Hidden Histories: The Underwater Great Wall of China

Parts of the Great Wall of China are now under water
Parts of the Great Wall of China are now under water | © Adam Lane / Flickr
Jim Boyce

Most people have seen photos of the Great Wall of China snaking up rugged mountains and down steep valleys. But how many realize that the world’s (arguably) most famous landmark also slips beneath the waves? Or that tourists can suit up in scuba gear and float above it? The Panjiakou Reservoir outside Beijing offers such a unique experience.
Construction of the Panjiakou Dam, measuring some 100 meters (328 ft) high by a kilometer wide, began in 1975 and gradually led to the flooding of nearly 70 square kilometers of land in Hebei Province. While the reservoir is closest to the city of Chengde, the rising waters were meant for the metropolises of Tianjin and Tangshan due south. Those waters would also ultimately submerge sections of The Great Wall that date back to the Ming Dynasty that ruled China from 1368 to 1644.
Visitors will find the Great Wall disappearing into the reservoir like the tail of a dragon. It then emerges on an island before plunging into the depths again. While this sight alone might be worth a visit to Panjiakou, the more adventurous can get a better look at the 400 meters (1312 ft) or so of underwater Great Wall by donning dive gear.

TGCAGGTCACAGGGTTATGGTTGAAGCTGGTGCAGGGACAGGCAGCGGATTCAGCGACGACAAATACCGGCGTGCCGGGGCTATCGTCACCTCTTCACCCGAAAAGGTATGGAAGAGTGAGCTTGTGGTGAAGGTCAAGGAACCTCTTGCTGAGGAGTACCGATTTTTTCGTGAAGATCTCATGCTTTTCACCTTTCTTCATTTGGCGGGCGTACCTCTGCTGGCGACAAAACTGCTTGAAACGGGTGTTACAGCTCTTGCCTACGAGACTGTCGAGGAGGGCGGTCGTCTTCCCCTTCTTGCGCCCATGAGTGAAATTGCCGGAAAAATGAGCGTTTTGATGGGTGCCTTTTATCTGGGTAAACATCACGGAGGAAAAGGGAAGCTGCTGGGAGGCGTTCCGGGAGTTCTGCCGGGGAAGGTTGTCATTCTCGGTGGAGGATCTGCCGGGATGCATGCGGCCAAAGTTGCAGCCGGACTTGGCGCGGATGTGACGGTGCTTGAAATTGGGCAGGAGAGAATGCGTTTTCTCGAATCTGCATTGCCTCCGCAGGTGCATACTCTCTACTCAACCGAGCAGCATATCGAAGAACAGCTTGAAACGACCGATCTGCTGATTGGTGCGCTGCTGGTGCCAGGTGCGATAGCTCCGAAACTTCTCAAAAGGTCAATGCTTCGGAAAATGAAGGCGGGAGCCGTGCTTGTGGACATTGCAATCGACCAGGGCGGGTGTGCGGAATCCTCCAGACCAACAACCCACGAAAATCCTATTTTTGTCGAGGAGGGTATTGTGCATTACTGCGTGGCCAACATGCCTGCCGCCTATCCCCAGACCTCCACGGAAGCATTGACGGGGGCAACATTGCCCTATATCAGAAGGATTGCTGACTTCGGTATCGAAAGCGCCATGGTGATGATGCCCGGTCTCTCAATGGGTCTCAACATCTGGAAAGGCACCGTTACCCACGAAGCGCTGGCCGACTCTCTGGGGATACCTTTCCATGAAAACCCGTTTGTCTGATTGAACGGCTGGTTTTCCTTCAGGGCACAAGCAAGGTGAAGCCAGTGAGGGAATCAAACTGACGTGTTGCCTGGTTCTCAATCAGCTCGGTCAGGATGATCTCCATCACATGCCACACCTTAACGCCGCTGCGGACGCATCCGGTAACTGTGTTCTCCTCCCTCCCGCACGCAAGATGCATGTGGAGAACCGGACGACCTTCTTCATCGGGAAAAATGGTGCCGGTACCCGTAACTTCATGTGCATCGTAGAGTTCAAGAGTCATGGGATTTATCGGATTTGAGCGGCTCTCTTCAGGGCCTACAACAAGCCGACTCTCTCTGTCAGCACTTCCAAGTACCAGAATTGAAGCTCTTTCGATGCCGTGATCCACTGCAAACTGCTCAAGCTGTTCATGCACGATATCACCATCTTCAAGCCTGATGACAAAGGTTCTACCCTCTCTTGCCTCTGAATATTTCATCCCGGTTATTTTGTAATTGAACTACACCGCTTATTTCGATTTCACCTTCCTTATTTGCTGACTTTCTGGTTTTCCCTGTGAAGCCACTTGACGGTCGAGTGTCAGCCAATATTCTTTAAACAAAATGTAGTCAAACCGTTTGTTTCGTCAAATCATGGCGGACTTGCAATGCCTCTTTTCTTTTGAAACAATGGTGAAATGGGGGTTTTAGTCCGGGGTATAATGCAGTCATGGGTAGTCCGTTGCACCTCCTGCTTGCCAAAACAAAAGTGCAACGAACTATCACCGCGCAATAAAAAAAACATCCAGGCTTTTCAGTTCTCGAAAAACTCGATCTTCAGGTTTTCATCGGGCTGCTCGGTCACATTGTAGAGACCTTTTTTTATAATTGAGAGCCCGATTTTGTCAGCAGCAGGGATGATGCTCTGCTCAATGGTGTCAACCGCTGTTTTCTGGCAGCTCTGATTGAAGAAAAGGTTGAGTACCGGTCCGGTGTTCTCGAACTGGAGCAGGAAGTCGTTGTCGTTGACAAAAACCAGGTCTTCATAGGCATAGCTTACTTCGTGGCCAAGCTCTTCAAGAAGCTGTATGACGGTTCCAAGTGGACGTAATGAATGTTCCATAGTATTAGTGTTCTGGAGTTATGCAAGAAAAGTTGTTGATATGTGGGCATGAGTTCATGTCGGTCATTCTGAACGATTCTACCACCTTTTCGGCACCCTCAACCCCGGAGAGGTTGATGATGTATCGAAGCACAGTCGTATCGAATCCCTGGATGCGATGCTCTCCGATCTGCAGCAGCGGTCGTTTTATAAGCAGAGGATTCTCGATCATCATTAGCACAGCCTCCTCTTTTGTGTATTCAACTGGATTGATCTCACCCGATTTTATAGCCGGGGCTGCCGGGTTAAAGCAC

Hikers can descend down the Great Wall to the edge of the reservoir

“Diving the Great Wall is eerie and intimate,” writes Steven Schwankert, whose Beijing-based company SinoScuba has led diving trips to Panjiakou for the best part of a decade. “It’s a giant, sleeping dragon on the bottom that requires the diver to swim up close for a good look.”
That isn’t to say that the dive is without challenges. The water can be chilly and require special protection. Algae and other matter in the water can limit visibility. And a guide such as Schwankert faces the onerous task of bringing all of the diving equipment to the site.
Still, diving the Great Wall is such a novelty that these are minor annoyances. And first-hand accounts from divers have largely been positive. Along with being able to trace the wall’s descent, admire the construction techniques used to build it, and swim through passages, divers can also see a “sally port.” This is a major entrance through which large number of troops could move and is a relatively rare sight at any part of the Great Wall.

Steven Schwankert dives the sunken Great Wall in Panjiakou Reservoir

Conditions at Panjiakou can change, with reservoir levels rising and falling, so it is best to check ahead to make sure the conditions will ensure a good dive. In fact, a drop in the water levels last year exposed far more of the Great Wall than usual. In a sense, the Great Wall also serves as the most spectacular depth finder of all time.
Panjiakou Reservoir, Hebei Provence, China

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